On 8 June, Brookfield Asset Management announced a stake in Canada-based propane distributor and chlor-alkali specialty chemicals producer Superior Plus through the purchase of around $260m in convertible preferred stock.
“The highest and best use of these assets… are by people that are involved in this and can manage them. Logistics are a very interesting part of the chemicals space, and one of the things we’ve seen in this pandemic is that the logistics chain is going to be re-thought,” noted Mennella.
Thus, players in the logistics space are likely to seek a more active role in this transition and potentially make more investments in logistics infrastructure, said the banker.
The shift in companies’ logistics strategies towards more diverse supply chains and away from deep single-region exposure in the aftermath of the coronavirus lockdowns could open up opportunities, said Ruf.
On 28 May, Dow CEO Jim Fitterling said the company is open to deals involving its infrastructure if it can find the right buyer. Such a company could be a global infrastructure firm, he noted.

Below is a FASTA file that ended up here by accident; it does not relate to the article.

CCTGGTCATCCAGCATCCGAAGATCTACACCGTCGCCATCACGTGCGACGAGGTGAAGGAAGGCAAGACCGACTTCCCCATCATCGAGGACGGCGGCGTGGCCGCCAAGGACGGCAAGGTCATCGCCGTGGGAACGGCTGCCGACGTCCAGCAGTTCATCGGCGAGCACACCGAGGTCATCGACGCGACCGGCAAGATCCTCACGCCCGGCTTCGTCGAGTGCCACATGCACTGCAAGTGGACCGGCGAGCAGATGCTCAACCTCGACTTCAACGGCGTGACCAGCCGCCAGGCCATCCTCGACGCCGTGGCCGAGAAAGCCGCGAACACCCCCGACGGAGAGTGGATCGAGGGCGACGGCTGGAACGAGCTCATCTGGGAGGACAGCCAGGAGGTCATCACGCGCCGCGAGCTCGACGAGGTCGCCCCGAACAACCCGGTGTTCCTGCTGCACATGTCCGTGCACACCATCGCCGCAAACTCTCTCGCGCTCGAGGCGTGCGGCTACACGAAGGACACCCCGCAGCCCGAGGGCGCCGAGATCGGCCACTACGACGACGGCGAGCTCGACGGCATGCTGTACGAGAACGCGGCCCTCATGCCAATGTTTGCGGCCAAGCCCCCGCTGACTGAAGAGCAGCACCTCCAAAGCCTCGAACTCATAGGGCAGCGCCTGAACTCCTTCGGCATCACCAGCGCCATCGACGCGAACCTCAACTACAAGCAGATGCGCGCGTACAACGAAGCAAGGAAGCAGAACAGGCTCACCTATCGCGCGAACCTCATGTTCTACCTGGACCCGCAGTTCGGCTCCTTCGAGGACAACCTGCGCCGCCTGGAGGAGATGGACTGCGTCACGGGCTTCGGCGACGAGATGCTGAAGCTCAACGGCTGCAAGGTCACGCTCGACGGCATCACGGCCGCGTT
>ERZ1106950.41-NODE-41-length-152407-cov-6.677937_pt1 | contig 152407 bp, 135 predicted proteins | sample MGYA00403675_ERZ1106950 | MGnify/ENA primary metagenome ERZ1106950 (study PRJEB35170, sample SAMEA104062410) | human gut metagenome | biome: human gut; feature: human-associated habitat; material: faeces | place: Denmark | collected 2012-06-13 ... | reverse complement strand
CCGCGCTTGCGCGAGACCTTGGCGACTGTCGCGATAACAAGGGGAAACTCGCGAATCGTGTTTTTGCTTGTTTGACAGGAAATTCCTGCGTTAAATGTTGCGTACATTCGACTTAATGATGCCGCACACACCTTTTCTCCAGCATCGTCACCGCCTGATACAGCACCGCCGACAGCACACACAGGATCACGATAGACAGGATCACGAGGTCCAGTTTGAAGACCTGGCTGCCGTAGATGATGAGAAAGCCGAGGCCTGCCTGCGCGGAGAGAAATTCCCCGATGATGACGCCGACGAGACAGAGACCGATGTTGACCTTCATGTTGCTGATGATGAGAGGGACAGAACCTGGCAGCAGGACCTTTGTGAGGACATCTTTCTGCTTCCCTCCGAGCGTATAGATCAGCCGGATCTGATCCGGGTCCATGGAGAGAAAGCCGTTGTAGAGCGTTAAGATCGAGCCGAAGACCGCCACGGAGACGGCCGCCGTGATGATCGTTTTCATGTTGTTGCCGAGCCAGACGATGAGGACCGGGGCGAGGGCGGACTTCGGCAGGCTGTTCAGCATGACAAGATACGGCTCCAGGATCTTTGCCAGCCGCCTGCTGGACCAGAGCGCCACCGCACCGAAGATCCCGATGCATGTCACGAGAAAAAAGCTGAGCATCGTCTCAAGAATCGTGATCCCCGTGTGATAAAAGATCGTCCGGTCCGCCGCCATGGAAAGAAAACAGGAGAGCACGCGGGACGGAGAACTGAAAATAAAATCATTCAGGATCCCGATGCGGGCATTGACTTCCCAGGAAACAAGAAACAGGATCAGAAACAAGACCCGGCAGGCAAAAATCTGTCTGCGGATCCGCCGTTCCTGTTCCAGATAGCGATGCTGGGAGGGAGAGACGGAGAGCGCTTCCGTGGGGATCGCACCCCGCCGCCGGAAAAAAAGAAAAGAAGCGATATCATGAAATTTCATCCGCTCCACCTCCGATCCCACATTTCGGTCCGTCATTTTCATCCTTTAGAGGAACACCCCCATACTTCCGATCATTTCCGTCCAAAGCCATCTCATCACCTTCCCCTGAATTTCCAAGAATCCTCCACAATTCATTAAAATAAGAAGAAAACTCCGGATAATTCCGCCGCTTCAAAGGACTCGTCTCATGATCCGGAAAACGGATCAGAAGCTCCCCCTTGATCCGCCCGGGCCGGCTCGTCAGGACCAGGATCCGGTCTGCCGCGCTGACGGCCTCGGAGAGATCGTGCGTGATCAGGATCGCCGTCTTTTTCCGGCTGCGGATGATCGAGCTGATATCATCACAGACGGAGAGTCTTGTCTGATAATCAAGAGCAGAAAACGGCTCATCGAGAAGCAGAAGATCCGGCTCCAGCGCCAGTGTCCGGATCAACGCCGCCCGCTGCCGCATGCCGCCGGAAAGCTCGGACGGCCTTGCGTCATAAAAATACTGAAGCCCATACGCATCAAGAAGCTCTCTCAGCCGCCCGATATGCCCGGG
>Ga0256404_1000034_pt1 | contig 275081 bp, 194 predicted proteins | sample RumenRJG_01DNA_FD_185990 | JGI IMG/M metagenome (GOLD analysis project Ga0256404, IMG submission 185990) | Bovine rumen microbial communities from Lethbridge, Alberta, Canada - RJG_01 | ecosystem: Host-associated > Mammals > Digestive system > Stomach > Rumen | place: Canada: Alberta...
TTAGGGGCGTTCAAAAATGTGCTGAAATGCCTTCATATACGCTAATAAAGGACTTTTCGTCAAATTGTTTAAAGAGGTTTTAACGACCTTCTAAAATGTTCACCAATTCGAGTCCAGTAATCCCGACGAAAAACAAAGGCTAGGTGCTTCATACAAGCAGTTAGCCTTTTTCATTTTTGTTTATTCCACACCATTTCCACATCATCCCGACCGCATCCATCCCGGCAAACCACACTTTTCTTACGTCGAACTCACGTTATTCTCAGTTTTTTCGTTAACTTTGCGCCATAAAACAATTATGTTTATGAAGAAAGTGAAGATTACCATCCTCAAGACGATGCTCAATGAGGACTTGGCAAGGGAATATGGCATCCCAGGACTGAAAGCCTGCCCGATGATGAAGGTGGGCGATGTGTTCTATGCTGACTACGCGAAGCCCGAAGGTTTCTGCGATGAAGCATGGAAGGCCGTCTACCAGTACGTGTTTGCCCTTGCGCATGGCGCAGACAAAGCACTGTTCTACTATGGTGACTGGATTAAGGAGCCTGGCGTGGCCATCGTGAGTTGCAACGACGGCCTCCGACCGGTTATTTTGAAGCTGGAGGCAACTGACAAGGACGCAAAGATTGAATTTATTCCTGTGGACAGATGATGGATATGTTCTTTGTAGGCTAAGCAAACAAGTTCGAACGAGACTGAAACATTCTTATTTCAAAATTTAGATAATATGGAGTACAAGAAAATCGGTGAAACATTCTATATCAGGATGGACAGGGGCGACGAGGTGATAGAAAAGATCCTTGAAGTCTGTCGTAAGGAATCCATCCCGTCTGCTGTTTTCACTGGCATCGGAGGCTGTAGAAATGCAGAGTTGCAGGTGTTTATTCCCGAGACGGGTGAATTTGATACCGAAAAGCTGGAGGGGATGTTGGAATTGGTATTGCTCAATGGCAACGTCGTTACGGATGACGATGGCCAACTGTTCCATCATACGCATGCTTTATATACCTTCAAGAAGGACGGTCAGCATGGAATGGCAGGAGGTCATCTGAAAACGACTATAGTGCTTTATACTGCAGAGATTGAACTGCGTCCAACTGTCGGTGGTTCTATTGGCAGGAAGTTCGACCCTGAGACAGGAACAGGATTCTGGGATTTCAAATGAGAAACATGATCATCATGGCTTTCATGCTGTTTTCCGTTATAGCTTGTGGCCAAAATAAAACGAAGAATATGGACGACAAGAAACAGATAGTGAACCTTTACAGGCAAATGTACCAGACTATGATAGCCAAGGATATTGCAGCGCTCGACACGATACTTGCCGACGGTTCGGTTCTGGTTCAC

Earlier there had been reports that Dow was considering selling its Gulf Coast ports and six railway hubs.
“This is a win-win scenario. We would be open to a best-owner mindset on assets like that where it makes sense,” Fitterling said in a virtual fireside chat hosted by Bernstein analyst Jonas Oxgaard.
“Any time an asset-intensive industry such as commodity chemicals has an opportunity to lighten some of the load from the asset intensity, there’s merit to that, especially if those assets could somehow redeployed in terms of filling up the load on those assets,” said Ruf.
Infrastructure funds also tend to have a lower cost of capital than chemical companies, offering the opportunity to earn better returns on those assets, he added.